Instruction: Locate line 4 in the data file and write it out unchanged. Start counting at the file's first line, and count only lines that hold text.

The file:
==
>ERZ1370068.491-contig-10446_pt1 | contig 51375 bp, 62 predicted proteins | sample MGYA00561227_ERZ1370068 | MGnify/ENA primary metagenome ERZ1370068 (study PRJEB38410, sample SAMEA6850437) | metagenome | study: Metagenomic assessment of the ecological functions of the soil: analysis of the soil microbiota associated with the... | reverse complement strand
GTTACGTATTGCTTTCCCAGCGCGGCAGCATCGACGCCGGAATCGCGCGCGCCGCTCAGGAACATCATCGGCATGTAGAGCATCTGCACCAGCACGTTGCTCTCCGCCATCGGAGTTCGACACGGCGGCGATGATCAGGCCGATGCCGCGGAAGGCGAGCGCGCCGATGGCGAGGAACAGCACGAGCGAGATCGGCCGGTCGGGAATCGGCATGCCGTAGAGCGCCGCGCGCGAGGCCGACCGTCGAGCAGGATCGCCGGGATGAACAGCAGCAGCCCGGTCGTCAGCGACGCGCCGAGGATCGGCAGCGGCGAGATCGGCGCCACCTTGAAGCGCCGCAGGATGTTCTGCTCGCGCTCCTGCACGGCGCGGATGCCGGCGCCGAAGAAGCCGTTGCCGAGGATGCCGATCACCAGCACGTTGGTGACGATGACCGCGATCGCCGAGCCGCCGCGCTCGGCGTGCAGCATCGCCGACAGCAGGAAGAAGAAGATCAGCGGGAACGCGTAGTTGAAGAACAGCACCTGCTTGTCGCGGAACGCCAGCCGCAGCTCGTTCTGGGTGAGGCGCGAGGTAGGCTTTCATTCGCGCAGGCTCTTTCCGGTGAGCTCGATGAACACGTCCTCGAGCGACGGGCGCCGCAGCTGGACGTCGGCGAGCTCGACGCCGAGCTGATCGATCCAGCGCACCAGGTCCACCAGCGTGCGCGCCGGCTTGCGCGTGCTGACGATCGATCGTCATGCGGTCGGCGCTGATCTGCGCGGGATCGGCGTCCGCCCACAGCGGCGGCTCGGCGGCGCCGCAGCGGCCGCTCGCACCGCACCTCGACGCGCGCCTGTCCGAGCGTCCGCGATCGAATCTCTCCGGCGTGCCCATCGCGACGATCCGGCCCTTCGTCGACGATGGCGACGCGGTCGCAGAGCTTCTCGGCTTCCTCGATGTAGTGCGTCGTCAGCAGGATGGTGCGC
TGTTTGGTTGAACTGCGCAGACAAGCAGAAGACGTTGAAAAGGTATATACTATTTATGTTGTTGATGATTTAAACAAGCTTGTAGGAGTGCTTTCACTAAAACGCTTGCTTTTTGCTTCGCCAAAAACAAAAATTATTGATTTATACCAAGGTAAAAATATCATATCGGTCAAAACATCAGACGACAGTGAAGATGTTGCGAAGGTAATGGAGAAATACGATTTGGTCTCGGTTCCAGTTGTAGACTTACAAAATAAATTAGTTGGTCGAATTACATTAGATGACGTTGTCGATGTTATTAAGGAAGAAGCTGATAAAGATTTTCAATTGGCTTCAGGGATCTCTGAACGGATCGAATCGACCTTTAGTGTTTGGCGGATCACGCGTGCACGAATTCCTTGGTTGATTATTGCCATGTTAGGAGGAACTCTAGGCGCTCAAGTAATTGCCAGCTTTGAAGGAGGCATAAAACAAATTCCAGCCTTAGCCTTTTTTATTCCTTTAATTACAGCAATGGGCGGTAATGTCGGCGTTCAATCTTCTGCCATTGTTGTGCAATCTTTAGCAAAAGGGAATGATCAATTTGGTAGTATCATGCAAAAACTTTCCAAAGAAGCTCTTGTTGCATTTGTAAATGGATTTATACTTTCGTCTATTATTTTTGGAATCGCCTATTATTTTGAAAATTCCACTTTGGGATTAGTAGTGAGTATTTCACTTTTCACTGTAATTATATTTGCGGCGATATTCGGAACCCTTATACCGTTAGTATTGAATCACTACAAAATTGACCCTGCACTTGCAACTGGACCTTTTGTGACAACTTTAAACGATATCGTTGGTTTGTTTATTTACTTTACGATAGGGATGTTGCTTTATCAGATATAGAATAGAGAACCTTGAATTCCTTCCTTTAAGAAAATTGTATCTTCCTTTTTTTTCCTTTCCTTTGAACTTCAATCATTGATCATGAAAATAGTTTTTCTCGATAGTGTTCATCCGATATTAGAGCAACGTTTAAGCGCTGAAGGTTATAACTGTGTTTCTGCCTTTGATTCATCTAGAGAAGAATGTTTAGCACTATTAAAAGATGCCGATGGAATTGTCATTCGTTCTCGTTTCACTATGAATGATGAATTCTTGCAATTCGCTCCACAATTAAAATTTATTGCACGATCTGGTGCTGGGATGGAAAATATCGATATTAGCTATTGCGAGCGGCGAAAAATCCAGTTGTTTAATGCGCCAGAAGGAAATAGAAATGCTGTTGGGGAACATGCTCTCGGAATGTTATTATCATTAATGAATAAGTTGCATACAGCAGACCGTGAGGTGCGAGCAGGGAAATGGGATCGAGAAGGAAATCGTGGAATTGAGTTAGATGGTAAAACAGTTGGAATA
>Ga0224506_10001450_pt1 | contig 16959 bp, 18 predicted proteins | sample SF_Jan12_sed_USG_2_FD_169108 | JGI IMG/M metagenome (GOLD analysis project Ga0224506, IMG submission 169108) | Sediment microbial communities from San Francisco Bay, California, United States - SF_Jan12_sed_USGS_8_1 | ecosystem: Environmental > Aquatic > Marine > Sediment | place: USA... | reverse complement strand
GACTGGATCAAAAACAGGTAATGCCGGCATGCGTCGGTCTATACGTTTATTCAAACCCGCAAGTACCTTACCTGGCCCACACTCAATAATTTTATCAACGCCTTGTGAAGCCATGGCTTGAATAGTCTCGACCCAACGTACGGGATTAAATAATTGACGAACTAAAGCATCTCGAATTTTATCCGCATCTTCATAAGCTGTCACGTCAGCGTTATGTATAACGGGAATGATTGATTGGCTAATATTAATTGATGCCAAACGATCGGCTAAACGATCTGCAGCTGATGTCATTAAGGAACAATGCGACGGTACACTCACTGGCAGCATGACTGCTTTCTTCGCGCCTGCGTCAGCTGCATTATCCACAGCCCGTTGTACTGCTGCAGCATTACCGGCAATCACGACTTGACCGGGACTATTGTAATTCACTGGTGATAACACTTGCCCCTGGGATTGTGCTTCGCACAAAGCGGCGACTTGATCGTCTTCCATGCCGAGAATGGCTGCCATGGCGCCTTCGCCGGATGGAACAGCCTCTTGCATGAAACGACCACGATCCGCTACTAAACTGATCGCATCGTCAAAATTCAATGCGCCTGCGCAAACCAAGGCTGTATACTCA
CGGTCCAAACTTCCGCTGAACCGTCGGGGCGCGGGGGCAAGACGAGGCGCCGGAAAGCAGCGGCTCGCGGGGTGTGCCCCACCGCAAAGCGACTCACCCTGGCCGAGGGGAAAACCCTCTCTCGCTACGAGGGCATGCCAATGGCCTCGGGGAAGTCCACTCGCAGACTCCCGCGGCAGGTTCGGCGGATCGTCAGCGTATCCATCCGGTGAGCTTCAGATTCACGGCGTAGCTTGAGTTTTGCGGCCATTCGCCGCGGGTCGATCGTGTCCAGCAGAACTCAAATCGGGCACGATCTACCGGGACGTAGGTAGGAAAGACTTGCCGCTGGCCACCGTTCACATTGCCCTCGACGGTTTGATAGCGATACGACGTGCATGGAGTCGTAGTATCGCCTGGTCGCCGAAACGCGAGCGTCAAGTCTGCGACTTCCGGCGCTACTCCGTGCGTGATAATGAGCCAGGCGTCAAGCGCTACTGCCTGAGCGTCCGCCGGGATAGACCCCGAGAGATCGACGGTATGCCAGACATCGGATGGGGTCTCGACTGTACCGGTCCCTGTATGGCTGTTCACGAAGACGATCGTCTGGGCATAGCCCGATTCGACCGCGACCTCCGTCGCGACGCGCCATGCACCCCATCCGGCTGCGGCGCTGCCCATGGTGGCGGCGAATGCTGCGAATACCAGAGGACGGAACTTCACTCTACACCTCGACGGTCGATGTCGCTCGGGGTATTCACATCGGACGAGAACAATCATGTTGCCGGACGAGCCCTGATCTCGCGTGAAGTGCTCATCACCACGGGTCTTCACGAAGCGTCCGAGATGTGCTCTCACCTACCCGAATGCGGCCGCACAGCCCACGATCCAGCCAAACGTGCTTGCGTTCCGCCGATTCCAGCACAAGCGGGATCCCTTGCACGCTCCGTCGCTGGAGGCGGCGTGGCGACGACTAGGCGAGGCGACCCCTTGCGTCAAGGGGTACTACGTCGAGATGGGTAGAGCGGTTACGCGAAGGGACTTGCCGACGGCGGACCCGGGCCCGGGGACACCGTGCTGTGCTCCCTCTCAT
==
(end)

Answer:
>Ga0224506_10001450_pt1 | contig 16959 bp, 18 predicted proteins | sample SF_Jan12_sed_USG_2_FD_169108 | JGI IMG/M metagenome (GOLD analysis project Ga0224506, IMG submission 169108) | Sediment microbial communities from San Francisco Bay, California, United States - SF_Jan12_sed_USGS_8_1 | ecosystem: Environmental > Aquatic > Marine > Sediment | place: USA... | reverse complement strand